Obama's deficit reduction plan: tax the wealthy

Won't the president's strategy to pay for his jobs bill scare away Republican votes?

By , Guest blogger

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    President Barack Obama holds up his proposed American Jobs Act legislation while making a statement in the Rose Garden of the White House in Washington Monday. The author argues that Obama's taxing the wealthy to pay for the jobs plan will scare off Republican votes.
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On Monday the President will offer ways to pay for his $467 billion American Jobs Act mostly by increasing taxes on the wealthy.

I’m all in favor, but it’s an odd strategy. If any Republican was prepared to vote for the jobs bill, this will send him or her scurrying.

So if the President was never really serious about getting Republican votes in the first place — if his jobs bill and the tax increase on the wealthy were always going to be part of his 2012 election year pitch — why didn’t he make his jobs bill big enough to do the job?

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Here’s another odd thing.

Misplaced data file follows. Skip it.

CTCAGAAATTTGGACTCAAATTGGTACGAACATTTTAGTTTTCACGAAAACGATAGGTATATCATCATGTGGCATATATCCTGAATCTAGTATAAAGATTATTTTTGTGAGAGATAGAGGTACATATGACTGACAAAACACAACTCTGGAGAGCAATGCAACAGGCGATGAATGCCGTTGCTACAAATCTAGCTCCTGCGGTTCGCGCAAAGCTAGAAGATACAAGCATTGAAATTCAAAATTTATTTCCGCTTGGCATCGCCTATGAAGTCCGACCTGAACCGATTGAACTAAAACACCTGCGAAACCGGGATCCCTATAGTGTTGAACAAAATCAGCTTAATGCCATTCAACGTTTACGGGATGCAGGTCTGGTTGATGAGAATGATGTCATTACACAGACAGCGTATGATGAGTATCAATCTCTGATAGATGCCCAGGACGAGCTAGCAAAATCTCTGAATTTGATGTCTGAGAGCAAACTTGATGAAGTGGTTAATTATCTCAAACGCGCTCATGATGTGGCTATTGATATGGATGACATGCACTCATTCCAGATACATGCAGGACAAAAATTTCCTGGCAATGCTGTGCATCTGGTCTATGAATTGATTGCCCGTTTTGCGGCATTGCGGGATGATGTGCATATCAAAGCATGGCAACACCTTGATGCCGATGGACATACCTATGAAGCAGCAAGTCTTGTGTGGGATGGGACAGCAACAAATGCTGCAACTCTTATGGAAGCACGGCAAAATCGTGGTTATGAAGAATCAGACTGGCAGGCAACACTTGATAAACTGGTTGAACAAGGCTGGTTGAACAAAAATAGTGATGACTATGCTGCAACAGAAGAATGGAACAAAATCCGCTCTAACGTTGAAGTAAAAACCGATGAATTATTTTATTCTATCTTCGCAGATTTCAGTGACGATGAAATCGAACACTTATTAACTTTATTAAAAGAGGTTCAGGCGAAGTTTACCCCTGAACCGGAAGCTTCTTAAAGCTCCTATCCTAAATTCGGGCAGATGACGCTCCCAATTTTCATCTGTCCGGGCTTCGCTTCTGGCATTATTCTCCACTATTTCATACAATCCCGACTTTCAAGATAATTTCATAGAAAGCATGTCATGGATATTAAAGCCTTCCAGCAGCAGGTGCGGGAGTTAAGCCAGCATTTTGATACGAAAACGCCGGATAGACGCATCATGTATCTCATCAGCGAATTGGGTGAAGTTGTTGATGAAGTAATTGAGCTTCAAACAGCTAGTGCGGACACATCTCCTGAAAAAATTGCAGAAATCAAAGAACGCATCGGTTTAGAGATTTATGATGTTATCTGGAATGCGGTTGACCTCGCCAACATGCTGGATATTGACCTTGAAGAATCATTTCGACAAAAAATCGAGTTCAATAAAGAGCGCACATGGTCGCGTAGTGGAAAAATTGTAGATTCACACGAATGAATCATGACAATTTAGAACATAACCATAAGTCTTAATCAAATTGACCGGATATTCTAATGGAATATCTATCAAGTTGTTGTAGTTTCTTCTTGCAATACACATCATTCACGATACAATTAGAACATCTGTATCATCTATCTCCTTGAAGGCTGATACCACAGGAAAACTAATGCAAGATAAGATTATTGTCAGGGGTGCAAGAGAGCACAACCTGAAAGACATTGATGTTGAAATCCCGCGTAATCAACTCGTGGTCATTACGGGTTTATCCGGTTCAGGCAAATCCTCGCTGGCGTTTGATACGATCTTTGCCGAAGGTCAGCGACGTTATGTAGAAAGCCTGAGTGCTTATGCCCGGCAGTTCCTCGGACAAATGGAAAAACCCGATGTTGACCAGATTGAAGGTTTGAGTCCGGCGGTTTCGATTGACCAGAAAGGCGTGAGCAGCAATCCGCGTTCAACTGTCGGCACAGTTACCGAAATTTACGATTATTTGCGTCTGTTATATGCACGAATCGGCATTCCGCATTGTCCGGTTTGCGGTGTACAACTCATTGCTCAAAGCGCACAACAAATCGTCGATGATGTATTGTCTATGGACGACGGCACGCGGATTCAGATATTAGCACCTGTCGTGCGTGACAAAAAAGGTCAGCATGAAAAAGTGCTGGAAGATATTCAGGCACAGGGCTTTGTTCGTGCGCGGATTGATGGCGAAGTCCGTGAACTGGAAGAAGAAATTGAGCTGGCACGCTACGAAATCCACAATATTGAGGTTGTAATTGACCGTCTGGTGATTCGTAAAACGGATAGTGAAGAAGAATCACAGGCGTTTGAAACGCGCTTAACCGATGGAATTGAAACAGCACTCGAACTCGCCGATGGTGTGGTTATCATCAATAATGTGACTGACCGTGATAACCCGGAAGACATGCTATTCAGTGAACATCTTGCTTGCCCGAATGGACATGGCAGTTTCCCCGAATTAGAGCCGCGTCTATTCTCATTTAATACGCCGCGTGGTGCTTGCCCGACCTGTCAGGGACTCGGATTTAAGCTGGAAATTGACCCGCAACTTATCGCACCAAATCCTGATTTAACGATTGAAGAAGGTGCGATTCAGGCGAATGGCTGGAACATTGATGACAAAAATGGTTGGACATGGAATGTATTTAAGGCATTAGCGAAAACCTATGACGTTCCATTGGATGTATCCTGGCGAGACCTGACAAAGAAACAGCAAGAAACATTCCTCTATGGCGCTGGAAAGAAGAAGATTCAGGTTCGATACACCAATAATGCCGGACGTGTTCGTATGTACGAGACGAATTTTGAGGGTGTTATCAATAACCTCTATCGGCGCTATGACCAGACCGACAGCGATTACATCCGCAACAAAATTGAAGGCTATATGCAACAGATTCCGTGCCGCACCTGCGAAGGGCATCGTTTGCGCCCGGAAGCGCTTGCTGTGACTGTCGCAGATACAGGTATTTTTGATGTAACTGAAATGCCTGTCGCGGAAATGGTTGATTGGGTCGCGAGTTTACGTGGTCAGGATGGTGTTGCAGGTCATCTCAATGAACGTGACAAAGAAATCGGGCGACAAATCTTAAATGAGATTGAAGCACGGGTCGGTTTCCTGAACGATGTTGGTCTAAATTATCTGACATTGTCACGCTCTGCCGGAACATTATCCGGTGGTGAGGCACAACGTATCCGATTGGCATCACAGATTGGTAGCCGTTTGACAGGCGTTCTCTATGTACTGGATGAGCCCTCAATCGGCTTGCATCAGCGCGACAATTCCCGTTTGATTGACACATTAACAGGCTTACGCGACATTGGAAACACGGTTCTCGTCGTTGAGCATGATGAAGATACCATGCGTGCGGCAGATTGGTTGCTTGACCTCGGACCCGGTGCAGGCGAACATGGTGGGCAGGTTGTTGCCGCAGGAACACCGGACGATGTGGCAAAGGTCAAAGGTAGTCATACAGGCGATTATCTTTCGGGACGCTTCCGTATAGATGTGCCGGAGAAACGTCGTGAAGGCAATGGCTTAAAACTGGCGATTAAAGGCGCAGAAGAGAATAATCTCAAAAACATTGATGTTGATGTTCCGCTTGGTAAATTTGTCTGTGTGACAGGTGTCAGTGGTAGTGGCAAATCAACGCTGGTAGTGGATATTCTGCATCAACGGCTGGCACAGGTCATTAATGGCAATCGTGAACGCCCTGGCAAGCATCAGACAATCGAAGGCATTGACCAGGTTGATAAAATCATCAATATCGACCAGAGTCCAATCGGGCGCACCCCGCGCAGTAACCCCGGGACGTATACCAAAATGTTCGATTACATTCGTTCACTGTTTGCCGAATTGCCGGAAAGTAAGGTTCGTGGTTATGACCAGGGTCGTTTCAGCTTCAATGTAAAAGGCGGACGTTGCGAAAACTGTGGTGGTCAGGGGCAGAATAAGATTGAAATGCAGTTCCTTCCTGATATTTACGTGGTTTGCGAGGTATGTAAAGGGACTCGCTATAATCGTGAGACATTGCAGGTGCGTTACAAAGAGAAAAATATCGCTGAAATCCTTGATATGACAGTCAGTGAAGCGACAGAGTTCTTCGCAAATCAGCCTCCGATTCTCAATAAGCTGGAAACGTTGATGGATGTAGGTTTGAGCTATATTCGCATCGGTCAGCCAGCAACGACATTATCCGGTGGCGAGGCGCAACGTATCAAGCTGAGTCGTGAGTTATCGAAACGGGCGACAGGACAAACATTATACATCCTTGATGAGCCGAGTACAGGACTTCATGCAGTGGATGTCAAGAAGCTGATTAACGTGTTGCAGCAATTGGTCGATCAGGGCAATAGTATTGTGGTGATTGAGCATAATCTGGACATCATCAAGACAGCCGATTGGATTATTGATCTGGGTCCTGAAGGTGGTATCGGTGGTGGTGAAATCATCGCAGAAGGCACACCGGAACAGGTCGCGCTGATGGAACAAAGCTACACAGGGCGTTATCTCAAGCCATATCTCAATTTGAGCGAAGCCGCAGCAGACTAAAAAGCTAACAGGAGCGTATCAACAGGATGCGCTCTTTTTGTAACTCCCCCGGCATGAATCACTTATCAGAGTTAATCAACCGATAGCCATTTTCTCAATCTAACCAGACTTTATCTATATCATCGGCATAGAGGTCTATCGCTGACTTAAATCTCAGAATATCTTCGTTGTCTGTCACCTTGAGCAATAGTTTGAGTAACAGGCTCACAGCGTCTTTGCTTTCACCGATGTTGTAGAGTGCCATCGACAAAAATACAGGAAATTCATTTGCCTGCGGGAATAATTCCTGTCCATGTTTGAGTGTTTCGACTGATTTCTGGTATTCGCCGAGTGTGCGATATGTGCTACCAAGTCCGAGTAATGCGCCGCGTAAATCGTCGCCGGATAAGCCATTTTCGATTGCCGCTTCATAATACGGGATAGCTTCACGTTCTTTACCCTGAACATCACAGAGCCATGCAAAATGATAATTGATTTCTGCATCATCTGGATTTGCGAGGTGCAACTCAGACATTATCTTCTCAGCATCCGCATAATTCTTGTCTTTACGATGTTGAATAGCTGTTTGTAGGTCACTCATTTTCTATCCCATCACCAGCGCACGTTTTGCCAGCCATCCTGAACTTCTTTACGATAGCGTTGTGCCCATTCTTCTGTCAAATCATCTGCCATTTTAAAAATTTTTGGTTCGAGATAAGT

The deficit-reduction plan the President will present Monday to Congress’s special supercommittee on the debt (now struggling to come up with $1.5 trillion in deficit reduction) will also propose some $2 to $3 trillion in additional deficit reduction over the next ten years — including changes in Medicare.

According to the President’s plan, those tax increases and spending cuts would go into effect in 2013.

But there’s a strong likelihood the American economy will still be anemic in 2013, if not on life support. Even if we avoid a double dip the jobs picture we’ll almost certainly be terrible. Even if by some miracle job growth soared to the average monthly growth over the past decade, the unemployment rate wouldn’t get back down to 6 percent until 2024.

When unemployment is still in the stratosphere, it would be insane to start cutting the deficit by $3 trillion to $4 trillion. That would push unemployment into outer space.

And in proposing such a huge deficit reduction package, the President continues to reenforce the Republican lie that the budget deficit is our biggest challenge — indeed, that we’re in the fix we’re in because government has become too big.

If the President wants to show his creds on deficit reduction, at least put in a trigger that begins to lower the deficit only when unemployment falls to 6 percent.

Our national crisis is joblessness and low wages, not the deficit.

The Christian Science Monitor has assembled a diverse group of the best economy-related bloggers out there. Our guest bloggers are not employed or directed by the Monitor and the views expressed are the bloggers' own, as is responsibility for the content of their blogs. To contact us about a blogger, click here. This post originally ran on www.robertreich.org.

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